In a BLR webinar entitled "Off-the-Clock? How to Determine When Time Worked is Compensable Under Federal Law," Catherine Moreton Gray, Esq., an associate at Robinson and Cole LLP described written compensatory policies as critical to avoiding litigation.
- Prohibit working "off-the-clock."
- Require approval for overtime or work outside of schedules hours.
- Consider items specific to your organization.
- Require and hold employees accountable for accurate time records.
- Train supervisors and managers.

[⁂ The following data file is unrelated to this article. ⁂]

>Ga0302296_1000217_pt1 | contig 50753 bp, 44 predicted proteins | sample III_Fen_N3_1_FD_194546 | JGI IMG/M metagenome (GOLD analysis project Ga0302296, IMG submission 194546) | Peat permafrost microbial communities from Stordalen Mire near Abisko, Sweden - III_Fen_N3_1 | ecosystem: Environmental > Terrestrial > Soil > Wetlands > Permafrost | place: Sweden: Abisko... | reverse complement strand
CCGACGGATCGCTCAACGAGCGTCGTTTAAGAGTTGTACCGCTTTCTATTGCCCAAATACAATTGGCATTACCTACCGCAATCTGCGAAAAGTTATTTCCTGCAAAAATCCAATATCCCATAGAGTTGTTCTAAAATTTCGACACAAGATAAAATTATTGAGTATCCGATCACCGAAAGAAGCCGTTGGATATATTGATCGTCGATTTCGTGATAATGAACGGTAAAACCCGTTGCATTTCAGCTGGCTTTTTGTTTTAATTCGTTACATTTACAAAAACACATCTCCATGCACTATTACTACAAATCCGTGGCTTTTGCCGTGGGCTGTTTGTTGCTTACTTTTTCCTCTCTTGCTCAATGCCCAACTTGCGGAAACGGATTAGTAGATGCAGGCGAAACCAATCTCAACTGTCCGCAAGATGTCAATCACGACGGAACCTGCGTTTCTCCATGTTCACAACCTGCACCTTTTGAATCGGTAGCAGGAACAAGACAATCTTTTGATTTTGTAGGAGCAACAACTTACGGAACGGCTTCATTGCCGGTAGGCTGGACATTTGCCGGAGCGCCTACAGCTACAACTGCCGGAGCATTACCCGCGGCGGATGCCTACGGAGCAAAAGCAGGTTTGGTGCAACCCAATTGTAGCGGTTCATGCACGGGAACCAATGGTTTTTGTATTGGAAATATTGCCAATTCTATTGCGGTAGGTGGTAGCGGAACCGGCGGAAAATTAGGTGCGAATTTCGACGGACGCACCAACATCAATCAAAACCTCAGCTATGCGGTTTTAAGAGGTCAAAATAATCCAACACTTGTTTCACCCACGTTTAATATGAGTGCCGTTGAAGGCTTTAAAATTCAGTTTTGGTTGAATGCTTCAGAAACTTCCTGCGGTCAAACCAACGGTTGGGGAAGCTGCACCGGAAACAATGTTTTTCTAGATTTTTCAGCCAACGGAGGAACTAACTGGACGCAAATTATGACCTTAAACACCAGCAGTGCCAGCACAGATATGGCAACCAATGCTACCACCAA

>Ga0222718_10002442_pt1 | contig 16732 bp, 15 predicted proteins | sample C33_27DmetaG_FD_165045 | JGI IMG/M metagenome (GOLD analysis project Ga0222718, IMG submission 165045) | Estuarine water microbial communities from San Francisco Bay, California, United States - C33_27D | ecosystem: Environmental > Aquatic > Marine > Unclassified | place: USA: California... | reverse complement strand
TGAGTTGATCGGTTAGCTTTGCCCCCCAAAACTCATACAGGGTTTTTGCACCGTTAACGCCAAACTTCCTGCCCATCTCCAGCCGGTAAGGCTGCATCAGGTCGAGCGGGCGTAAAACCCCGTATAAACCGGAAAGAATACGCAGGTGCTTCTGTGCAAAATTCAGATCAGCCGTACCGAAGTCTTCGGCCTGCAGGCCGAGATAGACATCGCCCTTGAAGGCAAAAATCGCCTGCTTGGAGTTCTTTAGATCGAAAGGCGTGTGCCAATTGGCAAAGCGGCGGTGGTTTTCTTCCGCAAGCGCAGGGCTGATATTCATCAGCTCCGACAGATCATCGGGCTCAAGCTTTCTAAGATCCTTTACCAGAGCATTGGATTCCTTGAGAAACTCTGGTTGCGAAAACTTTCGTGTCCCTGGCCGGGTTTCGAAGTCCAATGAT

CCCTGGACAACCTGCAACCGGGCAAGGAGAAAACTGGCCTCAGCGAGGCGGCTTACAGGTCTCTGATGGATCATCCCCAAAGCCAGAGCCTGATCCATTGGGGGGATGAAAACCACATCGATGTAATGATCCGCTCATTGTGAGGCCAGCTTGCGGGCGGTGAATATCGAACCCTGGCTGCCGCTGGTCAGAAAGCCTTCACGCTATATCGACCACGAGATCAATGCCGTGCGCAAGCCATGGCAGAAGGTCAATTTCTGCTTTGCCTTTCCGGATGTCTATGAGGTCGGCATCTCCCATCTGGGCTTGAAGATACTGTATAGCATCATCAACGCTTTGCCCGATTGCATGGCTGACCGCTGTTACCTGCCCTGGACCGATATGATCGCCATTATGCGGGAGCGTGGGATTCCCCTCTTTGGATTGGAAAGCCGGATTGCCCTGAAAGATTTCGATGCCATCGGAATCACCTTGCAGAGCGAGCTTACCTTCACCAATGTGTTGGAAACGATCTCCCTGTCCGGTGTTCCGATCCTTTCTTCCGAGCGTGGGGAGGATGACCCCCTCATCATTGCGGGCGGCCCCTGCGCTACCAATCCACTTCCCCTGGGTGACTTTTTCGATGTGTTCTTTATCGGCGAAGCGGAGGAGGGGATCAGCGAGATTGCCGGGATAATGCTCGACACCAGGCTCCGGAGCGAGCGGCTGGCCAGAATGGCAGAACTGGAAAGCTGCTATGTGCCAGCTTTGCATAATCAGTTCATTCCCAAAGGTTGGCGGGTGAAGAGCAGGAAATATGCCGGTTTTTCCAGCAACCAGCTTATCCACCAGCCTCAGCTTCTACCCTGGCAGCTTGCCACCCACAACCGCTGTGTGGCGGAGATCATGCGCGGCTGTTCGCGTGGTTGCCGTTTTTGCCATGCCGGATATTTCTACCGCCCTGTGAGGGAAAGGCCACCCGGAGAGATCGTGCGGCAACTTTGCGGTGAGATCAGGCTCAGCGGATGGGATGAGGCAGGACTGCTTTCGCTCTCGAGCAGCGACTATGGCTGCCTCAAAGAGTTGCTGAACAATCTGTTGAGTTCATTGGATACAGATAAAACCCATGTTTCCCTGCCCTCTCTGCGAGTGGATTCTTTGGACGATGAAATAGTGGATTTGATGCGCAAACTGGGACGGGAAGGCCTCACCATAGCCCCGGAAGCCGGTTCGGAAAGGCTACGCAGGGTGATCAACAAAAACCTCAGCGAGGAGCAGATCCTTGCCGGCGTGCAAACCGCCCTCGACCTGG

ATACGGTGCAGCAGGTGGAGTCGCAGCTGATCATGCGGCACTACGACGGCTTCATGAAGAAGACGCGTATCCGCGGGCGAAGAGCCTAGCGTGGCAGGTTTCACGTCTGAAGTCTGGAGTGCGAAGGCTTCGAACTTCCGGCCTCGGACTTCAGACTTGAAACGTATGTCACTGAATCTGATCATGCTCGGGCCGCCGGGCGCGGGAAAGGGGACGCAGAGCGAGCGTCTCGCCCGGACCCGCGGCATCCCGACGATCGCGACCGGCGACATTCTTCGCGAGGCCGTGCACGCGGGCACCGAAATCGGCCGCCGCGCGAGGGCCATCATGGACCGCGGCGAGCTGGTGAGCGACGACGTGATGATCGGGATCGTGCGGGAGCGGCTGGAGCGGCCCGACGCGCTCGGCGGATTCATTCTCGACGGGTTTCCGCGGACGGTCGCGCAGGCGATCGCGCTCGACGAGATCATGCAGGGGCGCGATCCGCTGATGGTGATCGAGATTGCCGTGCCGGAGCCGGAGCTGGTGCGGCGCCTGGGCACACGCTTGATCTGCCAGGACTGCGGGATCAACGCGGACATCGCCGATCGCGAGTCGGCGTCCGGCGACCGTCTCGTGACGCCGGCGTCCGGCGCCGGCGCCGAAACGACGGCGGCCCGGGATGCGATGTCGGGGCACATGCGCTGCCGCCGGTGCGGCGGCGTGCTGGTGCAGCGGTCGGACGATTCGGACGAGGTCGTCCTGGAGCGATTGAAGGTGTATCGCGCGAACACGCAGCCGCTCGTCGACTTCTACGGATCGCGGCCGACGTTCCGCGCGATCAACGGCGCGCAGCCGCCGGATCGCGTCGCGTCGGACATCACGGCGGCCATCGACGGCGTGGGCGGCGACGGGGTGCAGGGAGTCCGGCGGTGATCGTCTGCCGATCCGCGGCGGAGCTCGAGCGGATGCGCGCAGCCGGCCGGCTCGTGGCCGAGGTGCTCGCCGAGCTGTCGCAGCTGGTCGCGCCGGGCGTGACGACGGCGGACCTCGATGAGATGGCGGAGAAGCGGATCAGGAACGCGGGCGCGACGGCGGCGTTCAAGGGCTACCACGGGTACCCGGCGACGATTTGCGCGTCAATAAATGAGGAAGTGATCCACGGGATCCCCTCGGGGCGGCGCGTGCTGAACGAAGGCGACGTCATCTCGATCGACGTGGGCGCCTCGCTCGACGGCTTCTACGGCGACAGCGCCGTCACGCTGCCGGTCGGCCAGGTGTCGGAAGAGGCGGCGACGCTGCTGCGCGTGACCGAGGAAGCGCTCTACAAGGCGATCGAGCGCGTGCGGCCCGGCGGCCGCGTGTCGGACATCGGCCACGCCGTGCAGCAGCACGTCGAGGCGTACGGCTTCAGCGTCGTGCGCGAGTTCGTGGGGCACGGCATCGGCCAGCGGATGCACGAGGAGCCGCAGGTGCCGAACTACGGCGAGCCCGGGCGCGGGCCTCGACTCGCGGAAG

These policies are critical because plaintiffs' lawyers love wage and hour cases:
- Class action lawsuits mean big attorneys' fees and awards.
- Technology has created new situations where employees may claim they had to work off-the-clock.
- Meal and rest break cases have been big business in many states.
Catherine Moreton Gray, Esq. is an associate at Robinson and Cole LLP (www.rc.com). She has more than 20 years experience in human resources and employment law. Her practice is focused on advising employers on all aspects of the employment relationship, including representing employers in government audits, before administrative agencies and in federal and state courts.